What if you needed a wrench and, when you tried to buy one, you found that they were all the same size? How many problems can be solved with a wrench of only one size? Eventually, you would have to find other ways to solve problems, and you would relegate the single-sized wrench to the class of projects that happened to be compatible.
Much the same is true of today's solar solutions: They come in one size (large, flat plate-glass modules) and are suited primarily to the task of capturing the sun in large open fields. But what about all the other places where energy is either unavailable or not cost-effective? Solving that problem requires wrenches of different sizes and even different shapes. The one-size mentality does not fit all problems, and in fact, a wide variety of alternative and embedded forms are required to really address the potential for solar energy to address the world's energy needs.
Let's look at the problem of needing electricity where it simply isn't available. Solar technology can be integrated into the wings of unmanned aerial vehicles for both military and civilian uses, increasing flight times dramatically. How about charging that cellphone and iPad we carry everywhere with us? Flexible sheets that can be right-sized to fit our portable devices could provide tens of watts of power everywhere we go. And no plug is required.
In the developing world, the need for energy is extreme. In fact, many researchers believe that economic and social prosperity starts by ensuring a ready and adequate supply of energy. The sun shines all day long -- why not build flexible charging mats that can provide kilowatts of energy in an area that's no bigger than a small patio? A 10x10-foot mat could be easily rolled up and stored but provide more than 2kW of energy generation capability when unfolded and exposed to the sun. Even a solar mat the size of a queen-sized sheet would provide 1kW.
In much of the developing world, the primary source of energy generation is either centralized coal power plants or decentralized diesel generators. Why not deploy hybrid diesel systems that use the sun to generate power during the day and only consume diesel at night? The problem of intermittency goes away completely, while the consumption of costly diesel fuel would plummet. The same technology can be deployed to our armed forces, where the cost of carrying extra fuel or batteries is often immeasurable.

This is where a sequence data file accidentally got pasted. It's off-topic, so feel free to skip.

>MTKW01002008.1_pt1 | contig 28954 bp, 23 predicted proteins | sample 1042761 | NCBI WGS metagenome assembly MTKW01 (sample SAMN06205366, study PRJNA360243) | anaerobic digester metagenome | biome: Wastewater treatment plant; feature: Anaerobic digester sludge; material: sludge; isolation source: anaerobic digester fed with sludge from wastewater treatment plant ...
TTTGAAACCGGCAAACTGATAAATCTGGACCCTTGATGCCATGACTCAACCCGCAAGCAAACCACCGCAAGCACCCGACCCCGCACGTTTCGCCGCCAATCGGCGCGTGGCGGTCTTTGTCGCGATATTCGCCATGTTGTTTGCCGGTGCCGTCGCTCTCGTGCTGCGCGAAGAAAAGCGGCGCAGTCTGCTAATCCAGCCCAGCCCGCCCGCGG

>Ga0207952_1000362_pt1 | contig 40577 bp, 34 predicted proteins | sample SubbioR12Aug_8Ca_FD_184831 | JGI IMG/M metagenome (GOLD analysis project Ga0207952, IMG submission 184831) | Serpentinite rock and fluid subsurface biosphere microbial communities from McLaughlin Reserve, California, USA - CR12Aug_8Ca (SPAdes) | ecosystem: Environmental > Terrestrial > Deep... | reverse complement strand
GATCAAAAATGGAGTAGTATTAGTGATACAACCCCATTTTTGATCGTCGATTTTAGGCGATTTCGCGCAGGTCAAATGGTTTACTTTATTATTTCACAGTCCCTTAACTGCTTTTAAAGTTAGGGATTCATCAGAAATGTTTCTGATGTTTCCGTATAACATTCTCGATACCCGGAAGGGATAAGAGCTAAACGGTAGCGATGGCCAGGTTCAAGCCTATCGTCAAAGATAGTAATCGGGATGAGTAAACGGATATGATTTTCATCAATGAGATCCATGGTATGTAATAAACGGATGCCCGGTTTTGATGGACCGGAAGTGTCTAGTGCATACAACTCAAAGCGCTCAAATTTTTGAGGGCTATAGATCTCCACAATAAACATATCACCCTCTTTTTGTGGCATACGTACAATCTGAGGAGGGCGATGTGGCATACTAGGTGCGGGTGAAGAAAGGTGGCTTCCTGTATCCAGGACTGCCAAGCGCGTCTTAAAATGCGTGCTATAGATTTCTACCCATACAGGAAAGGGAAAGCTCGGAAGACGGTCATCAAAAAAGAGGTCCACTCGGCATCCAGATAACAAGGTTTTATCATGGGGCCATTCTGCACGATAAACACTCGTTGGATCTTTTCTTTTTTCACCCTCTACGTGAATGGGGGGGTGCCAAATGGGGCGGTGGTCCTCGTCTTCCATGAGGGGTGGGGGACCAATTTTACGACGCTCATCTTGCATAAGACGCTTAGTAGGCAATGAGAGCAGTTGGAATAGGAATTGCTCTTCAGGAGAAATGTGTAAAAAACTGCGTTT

Electric vehicles are another good example. The batteries of today's electric vehicles must be maintained at a specific temperature to maintain their maximum storage capacity and overall lifetime. What happens when an electric vehicle is left parked in the hot daytime sun? The cooling system for the battery system will be drawing energy from the same battery it's trying to cool. In some cases, this could result in a catastrophic discharging of the vehicle's battery, destroying the battery. Why not integrate some flexible solar film into the vehicle's roof to solve this problem? One technology that's almost ready for prime time offers thin, flexible solar film sheets that can be molded directly into the car's glass roofing material and could provide more than 500W.
The eventual solution needs to be thin and light and be able to convert a significant amount of the sun's energy into electricity. Glass-plate silicon-based solar panels are too rigid and heavy. Thin film technologies such as CIGS are inefficient. What's coming are superthin GaAs-based solar cells that can be integrated into other materials. Only then can we realize embedding power everywhere.
Rich Kapusta is vice president of marketing at Alta Devices.